Andrew Luck, Colts: Back-to-back games of 13 fantasy points, you probably know about Luck's struggles on the road: just four touchdown passes and 10 interceptions. That's the most interceptions on the road by any player in the NFL. He has bailed you out with the rushing TDs in some of those games, but you hate to count on that. And the Lions, believe it or not, are playing pretty decent pass defense these days. Sitting 10th in the NFL, they've allowed more than 250 yards passing just once in the past six weeks, and Matt Schaub needed five quarters to get there. Not a top-10 play for me this week.
Josh Freeman, Buccaneers: Denver has a top-10 pass defense and scoring defense, and it's easy to see why. The Broncos have allowed a league low eight, count 'em, eight, completions on throws more than 20 yards downfield this season despite facing the eighth-most attempts. They also have allowed the lowest completion percentage (17.8) on throws more than 20 yards downfield, and Josh's main target, Vincent Jackson, traditionally has struggled versus Denver (more on that later). Denver is also pretty strong against the run, so I don't see play-action being as effective here with Doug Martin. Freeman will be all right, but, again, not a top-12 play.
Chad Henne, Jaguars: Think he'll be OK, but before you get crazy, consider the Bills have been playing better recently over the past two weeks, the Buffalo defense has allowed a 52.3 completion percentage (third best in the league), and its minus-1 TD-Int differential is tied for fourth in the NFL in that span.
Nick Foles, Eagles: "Welcome to the Disney Fantasy Cruise ship! We have some celebrities on board with us today. Everyone give a big welcome to the NFL's Philadelphia Eagles, who are taking a much-needed vacation after the seas- (Hand over mike) What? It is? But then how are they Ohhhhh. (Hand back off mike). Folks, a reminder, dinner is served at 6:30 and 8:30. Check your dining card!"
|If you've made it this far with Jamaal Charles as a starter, you may as well use him against the Panthers.|
Jamaal Charles, Chiefs: What are they gonna do? Let Brady Quinn throw it? Otherwise known as "Did you see what Bryce Brown did to this defense last week?"
C.J. Spiller, Bills: I'm the only guy who has him in the top five, but, with Chan Gailey's announcement at his news conference that Spiller will get the ball even more, I'm on board in a big way. Dude is averaging -- as in, not his highest, mind you, but is averaging 6.7 yards per carry. Want another mind-blowing stat? Only Adrian Peterson averages more yards after contact than Spiller. You heard me. He's a tough tackle, too. Great running back with good matchups (Jags 29th versus the run)? Hello, sailor.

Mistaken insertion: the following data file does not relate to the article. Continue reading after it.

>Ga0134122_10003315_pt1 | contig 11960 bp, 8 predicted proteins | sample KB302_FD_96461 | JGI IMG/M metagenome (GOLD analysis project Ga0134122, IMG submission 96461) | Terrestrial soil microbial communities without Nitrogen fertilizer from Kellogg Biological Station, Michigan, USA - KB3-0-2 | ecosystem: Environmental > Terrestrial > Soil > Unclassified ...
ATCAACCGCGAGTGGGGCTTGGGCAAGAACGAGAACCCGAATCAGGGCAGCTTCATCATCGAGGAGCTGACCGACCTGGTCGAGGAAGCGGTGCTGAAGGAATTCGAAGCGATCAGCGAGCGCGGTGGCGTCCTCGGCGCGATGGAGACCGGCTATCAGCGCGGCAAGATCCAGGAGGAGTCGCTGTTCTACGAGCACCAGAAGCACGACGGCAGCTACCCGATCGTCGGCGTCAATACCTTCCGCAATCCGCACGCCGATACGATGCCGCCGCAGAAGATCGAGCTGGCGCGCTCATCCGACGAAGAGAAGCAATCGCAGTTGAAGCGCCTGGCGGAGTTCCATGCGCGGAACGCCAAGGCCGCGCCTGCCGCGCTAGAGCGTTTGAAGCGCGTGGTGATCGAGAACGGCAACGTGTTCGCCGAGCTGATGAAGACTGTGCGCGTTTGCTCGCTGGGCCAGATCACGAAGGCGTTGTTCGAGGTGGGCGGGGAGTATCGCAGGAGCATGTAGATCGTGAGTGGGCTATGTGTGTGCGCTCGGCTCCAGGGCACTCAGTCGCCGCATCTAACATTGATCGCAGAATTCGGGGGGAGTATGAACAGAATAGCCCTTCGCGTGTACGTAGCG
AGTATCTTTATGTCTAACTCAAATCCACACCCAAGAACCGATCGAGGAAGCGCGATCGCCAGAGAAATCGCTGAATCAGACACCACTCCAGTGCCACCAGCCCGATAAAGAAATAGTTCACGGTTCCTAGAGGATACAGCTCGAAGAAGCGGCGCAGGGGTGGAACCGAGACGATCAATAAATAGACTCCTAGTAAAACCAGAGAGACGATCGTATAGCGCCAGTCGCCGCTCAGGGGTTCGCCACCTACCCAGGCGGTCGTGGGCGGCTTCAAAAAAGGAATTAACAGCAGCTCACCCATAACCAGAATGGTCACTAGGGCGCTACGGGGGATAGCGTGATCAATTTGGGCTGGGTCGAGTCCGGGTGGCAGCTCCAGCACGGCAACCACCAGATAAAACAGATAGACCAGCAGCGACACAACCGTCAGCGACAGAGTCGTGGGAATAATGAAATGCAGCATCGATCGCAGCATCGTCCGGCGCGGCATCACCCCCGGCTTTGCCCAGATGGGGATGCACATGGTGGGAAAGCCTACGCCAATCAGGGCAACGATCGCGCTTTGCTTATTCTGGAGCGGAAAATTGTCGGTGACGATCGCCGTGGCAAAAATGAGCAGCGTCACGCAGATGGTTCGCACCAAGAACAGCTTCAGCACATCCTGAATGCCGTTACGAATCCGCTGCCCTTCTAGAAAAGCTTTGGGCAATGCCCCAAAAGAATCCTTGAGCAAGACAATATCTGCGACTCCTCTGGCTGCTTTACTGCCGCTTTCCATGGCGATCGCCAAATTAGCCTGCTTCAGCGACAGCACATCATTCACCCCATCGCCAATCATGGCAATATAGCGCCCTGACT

Bryce Brown, Eagles: The only guy not on vacation (rookie hazing, perhaps?); last week was not a fluke. Wrote about him in this column last week, and obviously I stand by what I said then: I really like his skill set. This is a guy who is not only solid between the tackles but ran a 4.3 40. He's the best thing they have going on offense, and I can't see LeSean McCoy playing in this game. Dallas has allowed seven touchdowns and 121 total yards a game to opposing running backs the past seven weeks. Brown is a solid second running back this week.
Adrian Peterson, Vikings: I include him here because I just love these stats: His 2.8 yards after contact per rush is the same as Rashad Jennings' total yards per rush, and his 595 yards after contact would rank 21st in the league yardage, ahead of players such as Ryan Mathews, Darren McFadden and Michael Turner.
Jonathan Dwyer, Steelers: Mike Tomlin finally came out and declared what fantasy owners have known for a long time: Pittsburgh's best running back is Jonathan Dwyer. Also that the Steelers would rather be punting on first down and getting their defense back on the field than having Charlie Batch throw it. Anyway, Dwyer is the guy, and I think he'll be decent here in a high-end flex sort of way. Against the Ravens in Week 11, Dwyer averaged 4.6 yards per carry and had 81 total yards on 15 touches. He should get even more work than that, and the Ravens give up 128.5 rush yards per game, seventh-most in NFL.
If you're desperate: Looking as if Darren McFadden is back, but I can't imagine Marcel Reece going back to obscurity. Averaging an insane 7.6 yards per touch (highest in the NFL), Reece is the answer to a great bar bet: Name the only four running backs with at least 40 rushes and 40 catches this year. Ray Rice, Trent Richardson, LeSean McCoy and, you guessed it, Marcel Reece. Speaking of flex plays, Jacquizz Rodgers is coming off a 12-touch game, and I could see him in on a lot of snaps in a high-scoring, pass-happy game. With Mikel Leshoure missing practice Wednesday with an ankle injury, I like Joique Bell against Indy's 20th-ranked run defense if Leshoure is out. It also looks as though Matt Forte will play but maybe Michael Bush will get more work than normal in this game, and it's not as bad a matchup as you might think. Over the past six weeks, the Seahawks have allowed 544 yards inside the tackles, the third-highest total in the league, and 92 of Michael Bush's 106 rushes this year have come inside the tackles. Check on Forte's status, but if he's limited or out, Bush could be a decent flex.